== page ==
The longitudinal influence of coparenting conflict on parental negativity and adolescent maladjustment

Mark E. Feinberg, Marni L. Kan, E. Mavis Hetherington

Research output: Contribution to journalArticle

120 Scopus citations


This study addresses two limitations of coparenting research: first, little research on coparenting has been conducted with families of adolescents, and second, there is little understanding regarding the child and family contexts in which coparenting is most salient. The longitudinal relation of coparenting conflict to parenting and adolescent maladjustment across 3 years was investigated among 516 2-parent, 2-adolescent families. Coparenting conflict predicted as much or more unique variance in parenting and adolescent adjustment as did marital quality and disagreement together. After controlling for stability, coparenting conflict predicted mothers' and fathers' negativity and adolescent antisocial behavior (but not depression). Importantly, the influence of coparenting conflict in all cases varied as a function of family type, adolescent gender, or initial level of antisocial behavior, or all. The implications of these results for family processes in different relational and developmental contexts are discussed.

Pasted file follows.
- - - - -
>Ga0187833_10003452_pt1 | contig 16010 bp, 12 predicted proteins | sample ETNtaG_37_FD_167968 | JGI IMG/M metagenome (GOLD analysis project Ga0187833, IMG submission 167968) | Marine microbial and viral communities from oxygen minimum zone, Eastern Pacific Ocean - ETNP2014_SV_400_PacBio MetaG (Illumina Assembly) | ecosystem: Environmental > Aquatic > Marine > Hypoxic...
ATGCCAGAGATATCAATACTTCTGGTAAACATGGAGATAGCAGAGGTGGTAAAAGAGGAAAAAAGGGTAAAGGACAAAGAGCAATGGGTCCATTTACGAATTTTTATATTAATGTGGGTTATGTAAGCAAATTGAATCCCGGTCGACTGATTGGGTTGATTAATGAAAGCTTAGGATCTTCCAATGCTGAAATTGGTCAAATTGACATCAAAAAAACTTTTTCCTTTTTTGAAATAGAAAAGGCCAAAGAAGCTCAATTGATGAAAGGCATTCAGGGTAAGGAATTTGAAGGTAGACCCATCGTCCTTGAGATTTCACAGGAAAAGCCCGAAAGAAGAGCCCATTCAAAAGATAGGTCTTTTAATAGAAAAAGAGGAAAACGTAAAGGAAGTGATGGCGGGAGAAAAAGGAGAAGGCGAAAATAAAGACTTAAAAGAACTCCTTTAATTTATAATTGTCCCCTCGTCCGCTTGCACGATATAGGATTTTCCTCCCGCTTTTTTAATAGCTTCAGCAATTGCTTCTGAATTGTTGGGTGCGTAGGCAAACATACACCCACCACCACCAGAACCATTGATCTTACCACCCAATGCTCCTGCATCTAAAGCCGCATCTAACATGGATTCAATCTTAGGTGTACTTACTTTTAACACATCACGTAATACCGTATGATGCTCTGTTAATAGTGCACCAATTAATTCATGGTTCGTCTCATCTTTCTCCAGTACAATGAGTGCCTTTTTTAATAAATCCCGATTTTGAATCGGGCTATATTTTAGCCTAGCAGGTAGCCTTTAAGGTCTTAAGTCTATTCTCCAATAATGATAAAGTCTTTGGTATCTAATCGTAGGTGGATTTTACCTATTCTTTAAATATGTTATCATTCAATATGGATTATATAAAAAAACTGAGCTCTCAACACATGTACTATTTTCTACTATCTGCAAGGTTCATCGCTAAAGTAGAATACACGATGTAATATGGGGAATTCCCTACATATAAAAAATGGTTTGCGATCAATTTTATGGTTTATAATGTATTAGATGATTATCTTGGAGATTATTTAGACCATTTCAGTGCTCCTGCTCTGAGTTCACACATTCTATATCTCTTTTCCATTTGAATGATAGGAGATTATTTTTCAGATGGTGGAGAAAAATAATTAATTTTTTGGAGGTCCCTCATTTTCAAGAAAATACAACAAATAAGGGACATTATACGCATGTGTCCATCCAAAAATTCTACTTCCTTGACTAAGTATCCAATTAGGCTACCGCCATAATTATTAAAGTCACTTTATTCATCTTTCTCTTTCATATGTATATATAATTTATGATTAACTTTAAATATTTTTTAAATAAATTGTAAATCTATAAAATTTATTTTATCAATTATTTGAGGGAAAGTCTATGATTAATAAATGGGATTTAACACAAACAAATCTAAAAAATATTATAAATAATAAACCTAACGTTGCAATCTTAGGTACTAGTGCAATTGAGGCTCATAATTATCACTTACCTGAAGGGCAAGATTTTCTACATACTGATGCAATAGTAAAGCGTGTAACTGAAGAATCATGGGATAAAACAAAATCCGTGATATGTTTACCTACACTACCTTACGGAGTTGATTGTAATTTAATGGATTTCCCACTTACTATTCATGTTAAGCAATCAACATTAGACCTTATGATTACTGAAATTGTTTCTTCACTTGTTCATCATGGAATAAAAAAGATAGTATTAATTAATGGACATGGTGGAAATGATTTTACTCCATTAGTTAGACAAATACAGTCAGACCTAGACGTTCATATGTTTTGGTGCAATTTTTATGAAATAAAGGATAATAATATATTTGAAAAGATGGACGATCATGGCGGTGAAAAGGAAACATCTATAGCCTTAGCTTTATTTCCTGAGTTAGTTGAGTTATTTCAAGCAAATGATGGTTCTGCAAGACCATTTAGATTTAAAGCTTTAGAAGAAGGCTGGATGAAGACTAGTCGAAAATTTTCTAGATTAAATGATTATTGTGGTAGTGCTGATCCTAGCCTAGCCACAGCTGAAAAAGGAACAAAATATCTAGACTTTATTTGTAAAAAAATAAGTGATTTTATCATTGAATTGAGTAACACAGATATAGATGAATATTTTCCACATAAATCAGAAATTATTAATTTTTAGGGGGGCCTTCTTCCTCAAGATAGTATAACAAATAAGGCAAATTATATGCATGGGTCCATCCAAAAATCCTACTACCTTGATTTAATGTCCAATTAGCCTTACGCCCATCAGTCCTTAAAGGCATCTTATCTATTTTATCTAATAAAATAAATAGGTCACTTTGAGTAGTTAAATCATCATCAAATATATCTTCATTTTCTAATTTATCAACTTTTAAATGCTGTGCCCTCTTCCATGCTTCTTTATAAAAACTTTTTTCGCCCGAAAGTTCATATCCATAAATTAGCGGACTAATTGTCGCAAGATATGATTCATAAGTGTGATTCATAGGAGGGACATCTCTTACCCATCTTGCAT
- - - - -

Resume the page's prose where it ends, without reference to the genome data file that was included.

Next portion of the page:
Original languageEnglish (US)
Pages (from-to)687-702
Number of pages16
JournalJournal of Marriage and Family
Issue number3
StatePublished - Aug 1 2007


All Science Journal Classification (ASJC) codes

  • Anthropology
  • Arts and Humanities (miscellaneous)
  • Social Sciences (miscellaneous)

Cite this